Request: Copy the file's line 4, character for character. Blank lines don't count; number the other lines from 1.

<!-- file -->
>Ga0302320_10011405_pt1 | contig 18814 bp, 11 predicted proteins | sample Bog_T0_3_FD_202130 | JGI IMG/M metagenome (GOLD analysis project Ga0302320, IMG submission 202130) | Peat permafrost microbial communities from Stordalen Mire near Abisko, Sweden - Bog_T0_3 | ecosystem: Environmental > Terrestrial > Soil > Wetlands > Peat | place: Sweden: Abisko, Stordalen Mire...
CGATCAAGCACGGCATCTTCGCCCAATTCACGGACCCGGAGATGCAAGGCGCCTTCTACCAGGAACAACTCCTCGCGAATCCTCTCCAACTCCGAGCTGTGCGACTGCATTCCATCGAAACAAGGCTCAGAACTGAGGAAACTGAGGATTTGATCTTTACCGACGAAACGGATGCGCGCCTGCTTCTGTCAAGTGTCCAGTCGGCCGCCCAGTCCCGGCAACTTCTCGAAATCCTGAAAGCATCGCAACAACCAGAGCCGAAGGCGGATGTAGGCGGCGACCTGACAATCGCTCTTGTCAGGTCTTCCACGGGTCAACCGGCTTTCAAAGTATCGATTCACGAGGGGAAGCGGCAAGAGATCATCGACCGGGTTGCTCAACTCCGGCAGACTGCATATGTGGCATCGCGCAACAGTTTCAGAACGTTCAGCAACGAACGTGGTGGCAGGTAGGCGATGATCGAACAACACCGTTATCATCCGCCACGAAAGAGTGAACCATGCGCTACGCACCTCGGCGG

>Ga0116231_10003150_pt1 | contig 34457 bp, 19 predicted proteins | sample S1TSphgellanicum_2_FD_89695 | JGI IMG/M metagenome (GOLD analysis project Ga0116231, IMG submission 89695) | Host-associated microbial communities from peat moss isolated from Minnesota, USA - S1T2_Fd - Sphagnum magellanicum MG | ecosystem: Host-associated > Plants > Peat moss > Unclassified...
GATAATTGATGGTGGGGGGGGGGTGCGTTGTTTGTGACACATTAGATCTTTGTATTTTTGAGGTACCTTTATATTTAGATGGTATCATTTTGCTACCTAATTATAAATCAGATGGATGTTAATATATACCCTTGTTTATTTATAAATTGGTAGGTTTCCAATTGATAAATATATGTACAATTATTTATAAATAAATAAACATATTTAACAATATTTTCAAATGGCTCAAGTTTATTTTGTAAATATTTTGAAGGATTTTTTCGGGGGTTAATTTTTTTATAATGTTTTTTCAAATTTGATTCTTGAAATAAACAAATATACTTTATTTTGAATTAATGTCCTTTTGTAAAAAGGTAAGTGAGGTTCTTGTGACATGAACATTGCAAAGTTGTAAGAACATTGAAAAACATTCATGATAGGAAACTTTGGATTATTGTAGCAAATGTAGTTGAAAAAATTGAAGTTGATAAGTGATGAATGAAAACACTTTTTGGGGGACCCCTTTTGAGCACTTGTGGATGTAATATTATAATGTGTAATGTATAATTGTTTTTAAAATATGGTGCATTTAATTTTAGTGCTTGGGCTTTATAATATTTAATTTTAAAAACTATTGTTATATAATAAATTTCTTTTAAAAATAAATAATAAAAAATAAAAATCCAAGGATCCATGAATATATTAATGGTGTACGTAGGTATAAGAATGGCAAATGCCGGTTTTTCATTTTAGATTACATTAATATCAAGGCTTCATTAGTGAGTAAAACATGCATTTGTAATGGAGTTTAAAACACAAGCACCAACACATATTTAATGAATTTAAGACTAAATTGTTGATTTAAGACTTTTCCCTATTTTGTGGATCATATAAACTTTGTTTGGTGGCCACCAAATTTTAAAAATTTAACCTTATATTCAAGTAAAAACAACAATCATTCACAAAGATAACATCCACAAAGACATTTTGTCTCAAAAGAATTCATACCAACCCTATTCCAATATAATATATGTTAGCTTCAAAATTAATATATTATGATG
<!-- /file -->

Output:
GATAATTGATGGTGGGGGGGGGGTGCGTTGTTTGTGACACATTAGATCTTTGTATTTTTGAGGTACCTTTATATTTAGATGGTATCATTTTGCTACCTAATTATAAATCAGATGGATGTTAATATATACCCTTGTTTATTTATAAATTGGTAGGTTTCCAATTGATAAATATATGTACAATTATTTATAAATAAATAAACATATTTAACAATATTTTCAAATGGCTCAAGTTTATTTTGTAAATATTTTGAAGGATTTTTTCGGGGGTTAATTTTTTTATAATGTTTTTTCAAATTTGATTCTTGAAATAAACAAATATACTTTATTTTGAATTAATGTCCTTTTGTAAAAAGGTAAGTGAGGTTCTTGTGACATGAACATTGCAAAGTTGTAAGAACATTGAAAAACATTCATGATAGGAAACTTTGGATTATTGTAGCAAATGTAGTTGAAAAAATTGAAGTTGATAAGTGATGAATGAAAACACTTTTTGGGGGACCCCTTTTGAGCACTTGTGGATGTAATATTATAATGTGTAATGTATAATTGTTTTTAAAATATGGTGCATTTAATTTTAGTGCTTGGGCTTTATAATATTTAATTTTAAAAACTATTGTTATATAATAAATTTCTTTTAAAAATAAATAATAAAAAATAAAAATCCAAGGATCCATGAATATATTAATGGTGTACGTAGGTATAAGAATGGCAAATGCCGGTTTTTCATTTTAGATTACATTAATATCAAGGCTTCATTAGTGAGTAAAACATGCATTTGTAATGGAGTTTAAAACACAAGCACCAACACATATTTAATGAATTTAAGACTAAATTGTTGATTTAAGACTTTTCCCTATTTTGTGGATCATATAAACTTTGTTTGGTGGCCACCAAATTTTAAAAATTTAACCTTATATTCAAGTAAAAACAACAATCATTCACAAAGATAACATCCACAAAGACATTTTGTCTCAAAAGAATTCATACCAACCCTATTCCAATATAATATATGTTAGCTTCAAAATTAATATATTATGATG